When I came to Berlin 5 years ago it took one day of going to the viewing of 4 apartments and I got one.

                                                            I am sorry that I have to say this, but if you had that many options 4 years ago, you are probably part of the problem that drove the rents up. IT people like us have a ton of money and may find things affordable that the regular old Berliner can not afford. Berlin was for a long time a poor city and still is not rich. The household income for Berlin was less than 21k/year in 2019 (I could not find newer numbers quickly).

                                                          2. 0

                                                            It made it worse by causing (non-regulated) prices to rise even faster. https://twitter.com/andreaskluth/status/1366693336715771906

                                                            1. 1

                                                              Read more of the replies, the issue was that not all of the apartments were regulated.

                                                              https://twitter.com/darren_cullen/status/1366824878960173064?s=20

                                                            2. 0

                                                              I think you’re right that it means that there are affordable apartments again, but I think you’re missing the fact that it has also had a dramatic effect on number of available apartments.

                                                              It seems like a lot of landlords are choosing to not sign new contracts and/or just sell the units instead of re-renting them, so there’s been a 50-70% decline in number of new listings. So while there are affordable apartments again, there are just a lot fewer of them.

                                                              Maybe we just have to wait out the landlords until the Mietendeckel’s legal status is settled? It will be interesting to see how it plays out.

                                                              Is this better? I don’t know. I’m supportive anything to try to limit housing speculation. And I’m happy for all my friends with newly reduced rents. But for anyone who needs to move it makes life very difficult, and makes it a lot harder for anyone “new” to ever come to Berlin.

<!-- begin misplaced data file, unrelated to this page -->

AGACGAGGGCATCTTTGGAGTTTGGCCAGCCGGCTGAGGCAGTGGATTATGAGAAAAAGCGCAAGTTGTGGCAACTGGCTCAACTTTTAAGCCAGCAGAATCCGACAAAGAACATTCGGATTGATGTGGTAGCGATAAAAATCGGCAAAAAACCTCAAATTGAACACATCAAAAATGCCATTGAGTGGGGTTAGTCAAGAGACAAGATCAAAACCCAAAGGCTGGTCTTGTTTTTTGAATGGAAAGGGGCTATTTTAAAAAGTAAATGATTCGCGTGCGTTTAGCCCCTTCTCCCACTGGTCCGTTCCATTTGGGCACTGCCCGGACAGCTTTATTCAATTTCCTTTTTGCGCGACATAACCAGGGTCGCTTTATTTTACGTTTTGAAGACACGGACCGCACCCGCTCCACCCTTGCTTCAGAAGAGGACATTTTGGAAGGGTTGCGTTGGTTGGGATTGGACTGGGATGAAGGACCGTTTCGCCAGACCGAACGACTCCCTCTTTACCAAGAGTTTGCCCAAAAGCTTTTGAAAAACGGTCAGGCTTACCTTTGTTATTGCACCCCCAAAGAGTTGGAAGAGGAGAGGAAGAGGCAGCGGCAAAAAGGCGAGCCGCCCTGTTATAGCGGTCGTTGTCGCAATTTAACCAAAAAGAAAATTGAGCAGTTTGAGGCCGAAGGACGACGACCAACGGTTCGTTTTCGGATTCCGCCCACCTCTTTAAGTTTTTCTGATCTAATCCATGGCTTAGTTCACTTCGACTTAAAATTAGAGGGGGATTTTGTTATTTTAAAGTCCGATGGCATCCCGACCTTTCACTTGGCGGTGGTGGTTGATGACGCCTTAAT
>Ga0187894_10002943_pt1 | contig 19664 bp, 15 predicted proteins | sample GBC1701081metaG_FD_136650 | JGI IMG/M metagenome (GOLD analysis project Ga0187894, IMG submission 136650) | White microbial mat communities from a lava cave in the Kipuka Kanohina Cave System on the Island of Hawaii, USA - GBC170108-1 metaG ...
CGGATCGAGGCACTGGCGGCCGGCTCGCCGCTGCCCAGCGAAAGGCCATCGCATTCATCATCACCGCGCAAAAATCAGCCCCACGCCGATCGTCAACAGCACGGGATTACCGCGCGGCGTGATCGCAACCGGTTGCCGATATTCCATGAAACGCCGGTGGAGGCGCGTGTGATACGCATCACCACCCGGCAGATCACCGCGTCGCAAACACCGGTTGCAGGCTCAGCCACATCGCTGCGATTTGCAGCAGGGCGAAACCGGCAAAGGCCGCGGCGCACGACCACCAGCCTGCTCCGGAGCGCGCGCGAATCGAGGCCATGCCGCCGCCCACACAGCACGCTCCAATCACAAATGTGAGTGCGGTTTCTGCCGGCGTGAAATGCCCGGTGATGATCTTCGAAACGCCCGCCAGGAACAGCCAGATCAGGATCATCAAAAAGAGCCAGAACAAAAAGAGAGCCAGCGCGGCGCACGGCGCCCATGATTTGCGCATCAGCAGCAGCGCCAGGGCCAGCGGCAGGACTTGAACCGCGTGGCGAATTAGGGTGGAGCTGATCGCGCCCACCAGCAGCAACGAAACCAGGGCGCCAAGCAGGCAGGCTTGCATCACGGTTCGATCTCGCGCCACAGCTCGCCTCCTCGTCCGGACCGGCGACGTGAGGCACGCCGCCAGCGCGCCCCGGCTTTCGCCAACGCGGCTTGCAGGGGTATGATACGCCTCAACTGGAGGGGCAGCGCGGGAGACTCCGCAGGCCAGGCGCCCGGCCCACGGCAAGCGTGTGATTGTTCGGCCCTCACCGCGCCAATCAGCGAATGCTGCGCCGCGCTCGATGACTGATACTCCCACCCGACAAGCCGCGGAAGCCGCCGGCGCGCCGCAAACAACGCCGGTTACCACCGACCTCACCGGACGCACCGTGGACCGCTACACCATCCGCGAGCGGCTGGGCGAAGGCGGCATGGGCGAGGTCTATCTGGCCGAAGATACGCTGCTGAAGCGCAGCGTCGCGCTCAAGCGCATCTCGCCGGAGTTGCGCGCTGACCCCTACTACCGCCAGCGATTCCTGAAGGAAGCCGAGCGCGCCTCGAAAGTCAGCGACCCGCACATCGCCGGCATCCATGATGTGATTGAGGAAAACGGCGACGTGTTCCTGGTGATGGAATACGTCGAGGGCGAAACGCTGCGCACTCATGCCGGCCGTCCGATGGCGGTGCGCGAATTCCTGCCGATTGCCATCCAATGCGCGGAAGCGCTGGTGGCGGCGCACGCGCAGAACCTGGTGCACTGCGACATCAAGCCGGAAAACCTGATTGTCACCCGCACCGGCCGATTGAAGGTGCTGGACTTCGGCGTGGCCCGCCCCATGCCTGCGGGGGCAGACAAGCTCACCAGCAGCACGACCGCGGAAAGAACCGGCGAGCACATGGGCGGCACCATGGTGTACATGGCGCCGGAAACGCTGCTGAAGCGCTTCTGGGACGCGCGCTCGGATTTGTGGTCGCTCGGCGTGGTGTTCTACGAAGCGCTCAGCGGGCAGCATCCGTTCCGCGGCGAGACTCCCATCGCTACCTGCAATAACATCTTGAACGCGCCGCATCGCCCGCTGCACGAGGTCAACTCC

Sources: Personal experience trying to find a new flat in Berlin flat this year, and a (biased) Bloomberg article that translates a study that my German language skills are not quite ready for.

                                                              https://archive.is/l3i2w

                                                              https://www.ifo.de/publikationen/2021/aufsatz-zeitschrift/ein-jahr-mietendeckel

                                                          3. 2

                                                            Really interesting to hear! I remember reading about the introduction of controls years ago and thinking it was a great idea, great to hear about it working in practice!

                                                            1. 2

                                                              This is interesting. Does it not create slumlords like they have in NY? Buildings where none of the amenities are properly maintained? If it takes up to a year to find a new place to live in Berlin, where do you live in the meantime? Do you have to plan every move with multiple months of notice?

                                                              1. 1

                                                                Sure, rent control absolutely benefits some people - the ones who are already renting.

                                                                The economic argument against rent control (which seems to practically universal in the economics profession, regardless of political affiliation) is that this benefit comes with huge costs to future renters & people in marginal accommodation, combined with a hidden drag on the wider economy. In other words, it’s not just a transfer of wealth from landlords to current renters, it’s also a transfer of wealth from future renters to current renters & one that carries huge economic costs alongside it.